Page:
The independent newspaper of the University of Iowa community since 1868

The Daily Iowan

The independent newspaper of the University of Iowa community since 1868

The Daily Iowan

The independent newspaper of the University of Iowa community since 1868

The Daily Iowan

Death penalty, library bill among bills nixed by funnel deadline

Dozens of bills were killed by the legislative deadline late last week
Jerod Ringwald
The Iowa State Capitol is seen during the first day of the 90th Iowa legislative session at the Iowa State Capitol in Des Moines on Monday, Jan. 9, 2023.

A bill to reinstate the death penalty for killing a peace officer and a bill to allow city councils to override public library boards were among over a dozen bills killed by legislative deadlines late last week.

The Feb. 16 legislative deadline helps level the playing field for legislators to meet other deadlines prescribed in the body’s internal rules that aim to keep legislators focused on their priorities for the session and to meet budget deadlines for the state.

Republican-led bills aren’t immune to the funnel. Senate Study Bill 3085, which would create the death penalty for the murder of peace officers in the state, was one of dozens of Republican-led bills that were killed by the deadline.

Among the dozens of bills killed are most of the legislation introduced by Democrats, who hold a minority in both chambers. Among the Democratic-led bills was a bill to allow cities to control rent increases, which received bipartisan support in the subcommittee.

Bills targeting public library operations killed

Iowa lawmakers killed a pair of bills that would have allowed cities to take over or override public library boards.

House Study Bill 678 and Senate Study Bill 3168 did not make it out of committee by Friday and thus are dead — barring special tactics reserved by leadership to revive the bills.

The decision to nix the proposal, for now, came after an outcry from librarians and library advocates from around the state who spoke at the subcommittee hearings on the bills.

Bills affecting education were killed

A bill requiring students and teachers to sing the national anthem in schools, requiring teaching about patriotic holidays, canceling student organizations that support Palestinian efforts in the Israel-Hamas war, and a bill requiring school administrators to also teach are among several Republican-supported education-related bills that didn’t make it past the deadline.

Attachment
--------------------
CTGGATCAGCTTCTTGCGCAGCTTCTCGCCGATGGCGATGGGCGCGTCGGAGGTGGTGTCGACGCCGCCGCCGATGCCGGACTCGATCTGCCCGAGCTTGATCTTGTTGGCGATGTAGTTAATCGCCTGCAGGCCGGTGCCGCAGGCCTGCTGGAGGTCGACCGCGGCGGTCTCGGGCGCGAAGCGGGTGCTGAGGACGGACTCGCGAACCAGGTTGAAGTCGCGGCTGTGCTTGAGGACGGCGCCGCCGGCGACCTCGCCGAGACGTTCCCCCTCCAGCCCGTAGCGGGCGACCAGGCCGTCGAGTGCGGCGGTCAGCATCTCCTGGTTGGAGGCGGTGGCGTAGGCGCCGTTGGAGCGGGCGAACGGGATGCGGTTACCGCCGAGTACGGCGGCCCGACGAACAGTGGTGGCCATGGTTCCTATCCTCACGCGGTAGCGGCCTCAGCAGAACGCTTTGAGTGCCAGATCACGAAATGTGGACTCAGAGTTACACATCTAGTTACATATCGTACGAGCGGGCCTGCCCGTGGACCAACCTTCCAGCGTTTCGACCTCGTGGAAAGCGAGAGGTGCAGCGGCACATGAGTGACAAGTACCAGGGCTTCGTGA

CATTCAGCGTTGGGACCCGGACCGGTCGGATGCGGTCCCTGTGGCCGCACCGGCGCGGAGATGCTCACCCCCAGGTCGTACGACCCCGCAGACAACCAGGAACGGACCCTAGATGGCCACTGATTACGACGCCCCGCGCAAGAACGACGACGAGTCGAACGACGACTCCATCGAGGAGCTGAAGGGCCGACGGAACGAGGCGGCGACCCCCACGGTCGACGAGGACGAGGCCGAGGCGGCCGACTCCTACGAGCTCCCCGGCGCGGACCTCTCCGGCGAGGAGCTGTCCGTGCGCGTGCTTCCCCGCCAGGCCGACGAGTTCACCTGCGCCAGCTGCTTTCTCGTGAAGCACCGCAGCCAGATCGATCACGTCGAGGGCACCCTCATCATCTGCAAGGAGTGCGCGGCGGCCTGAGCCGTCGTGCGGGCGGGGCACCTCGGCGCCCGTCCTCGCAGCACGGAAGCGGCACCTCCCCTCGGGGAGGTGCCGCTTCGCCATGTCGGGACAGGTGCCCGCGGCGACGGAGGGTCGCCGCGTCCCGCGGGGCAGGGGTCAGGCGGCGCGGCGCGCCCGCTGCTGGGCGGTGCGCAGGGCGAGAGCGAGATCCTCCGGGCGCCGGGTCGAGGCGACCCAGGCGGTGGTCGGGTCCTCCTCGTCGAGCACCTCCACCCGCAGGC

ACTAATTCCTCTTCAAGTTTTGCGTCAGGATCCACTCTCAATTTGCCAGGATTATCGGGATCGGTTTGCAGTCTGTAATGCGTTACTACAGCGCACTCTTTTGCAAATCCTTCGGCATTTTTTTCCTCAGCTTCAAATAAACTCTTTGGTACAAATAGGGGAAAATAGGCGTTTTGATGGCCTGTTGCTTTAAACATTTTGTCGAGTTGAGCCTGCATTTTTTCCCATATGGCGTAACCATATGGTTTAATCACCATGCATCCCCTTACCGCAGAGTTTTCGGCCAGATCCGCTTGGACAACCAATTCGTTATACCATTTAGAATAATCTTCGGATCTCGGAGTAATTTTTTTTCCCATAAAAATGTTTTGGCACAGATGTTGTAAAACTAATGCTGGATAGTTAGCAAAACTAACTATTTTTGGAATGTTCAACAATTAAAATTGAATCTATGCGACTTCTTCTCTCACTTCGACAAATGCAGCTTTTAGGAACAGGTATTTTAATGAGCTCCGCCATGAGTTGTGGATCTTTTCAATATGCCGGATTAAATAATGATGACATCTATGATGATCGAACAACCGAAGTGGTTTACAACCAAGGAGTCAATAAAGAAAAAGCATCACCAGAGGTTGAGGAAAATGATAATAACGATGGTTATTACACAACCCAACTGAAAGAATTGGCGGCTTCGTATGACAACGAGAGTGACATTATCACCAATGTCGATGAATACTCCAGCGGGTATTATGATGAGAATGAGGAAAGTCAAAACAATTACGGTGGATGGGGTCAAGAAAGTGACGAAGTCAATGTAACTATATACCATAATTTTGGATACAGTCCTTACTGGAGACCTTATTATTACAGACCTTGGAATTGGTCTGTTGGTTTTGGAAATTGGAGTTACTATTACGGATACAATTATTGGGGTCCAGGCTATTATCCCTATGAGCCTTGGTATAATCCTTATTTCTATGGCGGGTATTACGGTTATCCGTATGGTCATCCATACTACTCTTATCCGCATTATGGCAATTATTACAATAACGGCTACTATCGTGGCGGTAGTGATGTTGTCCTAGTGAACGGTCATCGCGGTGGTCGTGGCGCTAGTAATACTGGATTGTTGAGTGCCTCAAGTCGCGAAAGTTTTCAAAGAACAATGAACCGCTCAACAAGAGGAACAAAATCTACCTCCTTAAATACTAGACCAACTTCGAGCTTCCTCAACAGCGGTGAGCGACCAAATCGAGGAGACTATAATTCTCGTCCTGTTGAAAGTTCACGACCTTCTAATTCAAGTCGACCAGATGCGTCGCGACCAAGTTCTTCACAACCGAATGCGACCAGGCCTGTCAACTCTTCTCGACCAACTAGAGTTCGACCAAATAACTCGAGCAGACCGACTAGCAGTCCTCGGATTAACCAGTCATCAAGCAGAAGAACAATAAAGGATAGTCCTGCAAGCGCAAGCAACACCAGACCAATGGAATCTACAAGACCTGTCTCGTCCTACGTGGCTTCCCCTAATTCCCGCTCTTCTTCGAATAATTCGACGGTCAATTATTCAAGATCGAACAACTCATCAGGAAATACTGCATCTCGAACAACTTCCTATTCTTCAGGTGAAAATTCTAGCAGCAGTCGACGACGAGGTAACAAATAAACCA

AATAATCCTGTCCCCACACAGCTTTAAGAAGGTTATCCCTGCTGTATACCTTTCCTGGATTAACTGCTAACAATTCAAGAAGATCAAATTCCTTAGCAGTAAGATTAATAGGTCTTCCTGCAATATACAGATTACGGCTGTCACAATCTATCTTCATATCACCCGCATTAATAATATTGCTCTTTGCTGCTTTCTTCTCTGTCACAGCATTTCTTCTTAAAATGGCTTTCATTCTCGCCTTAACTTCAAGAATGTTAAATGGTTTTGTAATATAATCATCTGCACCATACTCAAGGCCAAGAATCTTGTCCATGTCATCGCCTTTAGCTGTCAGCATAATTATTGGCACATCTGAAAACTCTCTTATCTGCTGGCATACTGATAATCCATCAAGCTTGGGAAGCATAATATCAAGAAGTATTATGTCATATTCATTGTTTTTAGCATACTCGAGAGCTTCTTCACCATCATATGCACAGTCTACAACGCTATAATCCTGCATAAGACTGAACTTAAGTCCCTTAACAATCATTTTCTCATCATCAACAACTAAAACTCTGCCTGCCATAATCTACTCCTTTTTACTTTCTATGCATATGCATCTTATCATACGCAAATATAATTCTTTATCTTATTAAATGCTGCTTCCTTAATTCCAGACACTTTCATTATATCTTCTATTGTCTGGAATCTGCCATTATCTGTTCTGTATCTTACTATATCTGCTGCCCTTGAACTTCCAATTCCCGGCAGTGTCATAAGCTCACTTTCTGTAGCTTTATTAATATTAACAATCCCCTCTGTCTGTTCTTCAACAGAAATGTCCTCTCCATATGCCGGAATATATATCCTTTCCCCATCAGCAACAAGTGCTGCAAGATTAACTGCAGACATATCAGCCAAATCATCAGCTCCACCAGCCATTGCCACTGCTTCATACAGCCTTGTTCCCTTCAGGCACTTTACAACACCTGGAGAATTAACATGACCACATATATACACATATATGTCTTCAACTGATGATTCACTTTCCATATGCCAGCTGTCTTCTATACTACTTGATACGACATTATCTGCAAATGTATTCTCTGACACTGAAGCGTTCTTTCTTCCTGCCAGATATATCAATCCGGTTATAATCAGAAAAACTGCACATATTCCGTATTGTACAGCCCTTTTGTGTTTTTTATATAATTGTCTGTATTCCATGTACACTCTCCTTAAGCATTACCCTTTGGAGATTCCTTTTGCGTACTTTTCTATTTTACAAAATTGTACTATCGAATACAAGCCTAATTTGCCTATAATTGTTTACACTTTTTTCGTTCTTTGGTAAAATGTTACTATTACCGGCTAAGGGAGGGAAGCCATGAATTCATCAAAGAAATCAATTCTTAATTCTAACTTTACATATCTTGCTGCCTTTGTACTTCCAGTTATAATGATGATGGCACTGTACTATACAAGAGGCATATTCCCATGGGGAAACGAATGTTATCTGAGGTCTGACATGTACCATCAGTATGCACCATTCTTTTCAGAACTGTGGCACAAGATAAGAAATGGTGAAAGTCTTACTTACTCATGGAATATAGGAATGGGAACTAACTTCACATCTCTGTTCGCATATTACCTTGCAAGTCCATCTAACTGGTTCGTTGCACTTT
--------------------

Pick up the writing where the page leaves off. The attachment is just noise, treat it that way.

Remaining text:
House Study Bill 587 would have required students and teachers to sing the national anthem daily in school. The bill received skepticism from Democrats in the subcommittee for forcing students to demonstrate patriotism.

Another bill, House Study Bill 604, would require teaching about patriotic holidays.

House File 2077, would cancel student organizations at Iowa Board of Regent-controlled universities that support terrorism. Critics of the bill said it would cause student organizations that support Palestine in the Israel-Hamas war to face cancellation.

Democratic priorities nixed by funnel

Iowa House and Senate Democrats’ priorities like lowering the cost of college for Iowa’s public universities, their plan to reduce costs for Iowans, their plan to protect reproductive rights and address problems in Iowa’s nursing homes were mostly killed by the funnel with a few proposals still up for consideration by the appropriations committees in the House and Senate.

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About the Contributors
Liam Halawith
Liam Halawith, Politics Editor
Liam Halawith is a third-year student at the University of Iowa studying Journalism and Mass Communication and minoring in Public Policy. Before his role as Politics Editor Liam was a politics reporter for the DI. Outside of the DI Liam has interned at the Cedar Rapids Gazette and the Southeast Iowa Union. This is his second year working for the DI.
Jerod Ringwald, Creative Director
Jerod Ringwald is the Creative Director at The Daily Iowan. He is a senior at the University of Iowa majoring in journalism and cinema. He was previously a managing editor this past summer as well as a former photo editor. During his sophomore year, he worked as a photojournalist covering news and sports.